By Ray Stern
By Ray Stern
By New Times
By Amy Silverman
By Stephen Lemons
By Stephen Lemons
By Monica Alonzo
By Chris Parker
Ross insists he's thorough when he investigates a group and decides to call it a cult. By Ross' definition, cults share common traits, regardless of their theology. They have leaders with too much influence and too little accountability. They frequently demand forfeiture of property. They encourage recruits to isolate themselves from family and friends, overwhelming them and robbing them of critical thinking skills.
In deprogramming, the counselor chips away at the wall separating a cult member from independent thought. And the best way to do this, Ross says, is to ask questions.
Sometimes, that isn't easy. For Kathy Tonkin, a Ross client whose sons were in a cult, asking questions had become next to impossible.
She turned to Rick Ross in 1990 to do an involuntary deprogramming--some people call it kidnaping--to force her sons to hear her concerns.
Tonkin had joined a Bellevue, Washington, church to shore up a life that was threatening to unravel. She chose Life Tabernacle, a branch of the United Pentecostal Church International, which mainstream Christian organizations consider "heretical." It didn't take Tonkin long to decide that Life Tabernacle's old-fashioned ways were really a form of oppression.
"Church members would joke that you couldn't pick a toothpaste without the pastor's approval," she says. Women in the church could not wear pants, jewelry, makeup or expose their arms in public. TV and movies were forbidden.
Tonkin also resented the lavish lifestyle enjoyed by the church pastor, who demanded large donations.
What bothered her most, however, was the fascination that the 28-year-old youth pastor had for her son, Thysen, who was 15. The youth pastor called "constantly" on her son, buying him clothes and taking him for drives in his Mustang. "At some point," she stated in a court deposition, "he began spending almost every night at our house, in the same bed with Thysen. ... I asked Pastor Kerns to help, but nothing was done."
So, she quit the church. Her three sons, however, decided to keep attending, and eventually moved out of her house.
Rick Ross agreed to help Kathy Tonkin get her sons out of Life Tabernacle, starting with Matthew and Thysen, the two youngest. He flew to Washington with two Arizona friends who would provide muscle.
Employing a ruse to get the boys into their grandmother's house, Tonkin and the deprogramming team entrapped her sons--legally, since Matthew and Thysen were underage.
For the next six days, Ross waged a spiritual war with the boys. While Matthew and Thysen fought back with preaching and insults, Ross doggedly asked them about the beliefs of their church. He talked about cult leaders who twist Scripture to keep members fearful and compliant. He showed videotapes of scam artists who fleece parishioners. And he challenged them with questions about their pastor and his hypocritical lifestyle.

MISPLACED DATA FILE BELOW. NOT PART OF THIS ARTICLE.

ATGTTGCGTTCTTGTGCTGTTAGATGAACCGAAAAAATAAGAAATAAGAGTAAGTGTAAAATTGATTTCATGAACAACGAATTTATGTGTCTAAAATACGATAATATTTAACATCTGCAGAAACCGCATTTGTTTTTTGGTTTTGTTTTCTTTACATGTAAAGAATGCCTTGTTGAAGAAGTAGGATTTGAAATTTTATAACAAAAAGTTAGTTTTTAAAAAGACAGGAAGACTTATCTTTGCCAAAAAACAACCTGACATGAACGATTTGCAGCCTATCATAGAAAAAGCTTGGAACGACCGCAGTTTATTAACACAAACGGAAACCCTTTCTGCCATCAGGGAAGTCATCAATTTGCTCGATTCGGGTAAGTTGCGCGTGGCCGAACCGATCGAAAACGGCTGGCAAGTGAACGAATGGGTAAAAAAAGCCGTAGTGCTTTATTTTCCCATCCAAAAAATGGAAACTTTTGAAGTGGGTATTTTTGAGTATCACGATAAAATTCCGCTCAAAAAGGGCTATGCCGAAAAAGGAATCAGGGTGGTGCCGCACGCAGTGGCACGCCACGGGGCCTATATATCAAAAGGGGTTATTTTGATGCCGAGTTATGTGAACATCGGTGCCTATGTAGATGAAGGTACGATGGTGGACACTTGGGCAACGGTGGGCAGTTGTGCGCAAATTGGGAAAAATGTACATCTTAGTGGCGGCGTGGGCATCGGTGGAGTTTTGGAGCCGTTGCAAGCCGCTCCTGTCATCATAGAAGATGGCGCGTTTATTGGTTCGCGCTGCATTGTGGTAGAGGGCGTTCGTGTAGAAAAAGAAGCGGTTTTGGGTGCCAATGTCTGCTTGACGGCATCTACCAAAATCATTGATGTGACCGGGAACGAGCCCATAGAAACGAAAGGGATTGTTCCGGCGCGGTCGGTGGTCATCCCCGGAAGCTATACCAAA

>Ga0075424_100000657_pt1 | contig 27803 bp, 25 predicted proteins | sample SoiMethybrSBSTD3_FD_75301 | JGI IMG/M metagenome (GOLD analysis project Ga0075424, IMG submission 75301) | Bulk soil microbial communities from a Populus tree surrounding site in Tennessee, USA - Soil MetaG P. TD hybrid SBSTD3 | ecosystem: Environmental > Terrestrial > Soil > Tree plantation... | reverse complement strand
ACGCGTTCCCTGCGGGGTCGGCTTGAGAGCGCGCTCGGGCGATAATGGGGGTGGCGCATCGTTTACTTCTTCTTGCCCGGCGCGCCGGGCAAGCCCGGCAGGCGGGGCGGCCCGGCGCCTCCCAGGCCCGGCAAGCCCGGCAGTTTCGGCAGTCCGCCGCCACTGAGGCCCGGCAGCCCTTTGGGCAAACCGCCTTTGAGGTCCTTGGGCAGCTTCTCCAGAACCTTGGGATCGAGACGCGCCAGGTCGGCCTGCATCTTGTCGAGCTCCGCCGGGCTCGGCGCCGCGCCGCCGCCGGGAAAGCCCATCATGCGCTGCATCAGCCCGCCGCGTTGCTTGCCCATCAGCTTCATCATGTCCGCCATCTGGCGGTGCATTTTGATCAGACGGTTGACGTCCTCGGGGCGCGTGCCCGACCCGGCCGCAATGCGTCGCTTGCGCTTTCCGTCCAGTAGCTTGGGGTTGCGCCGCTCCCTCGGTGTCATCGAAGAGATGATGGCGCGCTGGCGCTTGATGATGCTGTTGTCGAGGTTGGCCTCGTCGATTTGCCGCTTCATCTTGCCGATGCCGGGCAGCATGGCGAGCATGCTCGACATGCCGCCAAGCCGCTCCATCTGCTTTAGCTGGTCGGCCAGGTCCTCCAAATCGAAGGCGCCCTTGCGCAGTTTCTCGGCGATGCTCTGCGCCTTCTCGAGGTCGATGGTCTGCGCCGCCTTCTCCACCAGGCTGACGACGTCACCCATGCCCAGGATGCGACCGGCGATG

Eventually, Matthew and Thysen lowered their guard and started showing affection for the mother they condemned as a "backslider" only a few days earlier. The deprogramming was working, but Ross recognized in the boys a familiar byproduct of the process--humiliation.
"People who go through deprogramming feel embarrassed coming out of a group. They feel ashamed and they have a hard time with it," he says.
To assuage their shame, Ross told the boys about his own youthful indiscretion, a $50,000 jewelry heist.
Ricky Alan Ross was a discipline problem.
He grew up on North 19th Avenue in Phoenix, the restless child of a Jewish plumber who found the farmland near his house more interesting than school.
So he ditched.
Ricky's teachers weren't sure what to do with their bright but distracted student.
In high school, he skipped school so often that his father sent him to a military academy. "I did very well there," Ross remembers, "because I was told if I did well, I could come home."
After graduation, Ross went to work for a collection agency, then as a loan officer in a bank. In 1973, he was transferred to a branch in Bullhead City, where he lived for a year. He quit that job and returned to Phoenix, "and it was during that period of time when I was out of work when the bad things happened.
"One was an aborted attempted burglary when I was 20 or 21. A friend of mine wanted to break into a model home and take things from it. We never got inside. He broke a window and we were caught. It was pled down to trespassing.
"Then I came up with the astounding feat of being involved in the box of rocks incident." Again, he says, a friend came up with the scheme. "He worked at the Broadway, and I brought in a box of rocks with a note that he had typed. He planned it all."
The box was supposed to be a bomb. His partner in crime handed over $50,000 worth of jewelry, and Ross went home. Later, they got together and split the loot. They might have gotten away with it, too, if another friend hadn't snitched.
Some of the pieces his partner had taken had been melted down, but everything in Ross' possession was returned to the store. Ross was sentenced to four years' probation.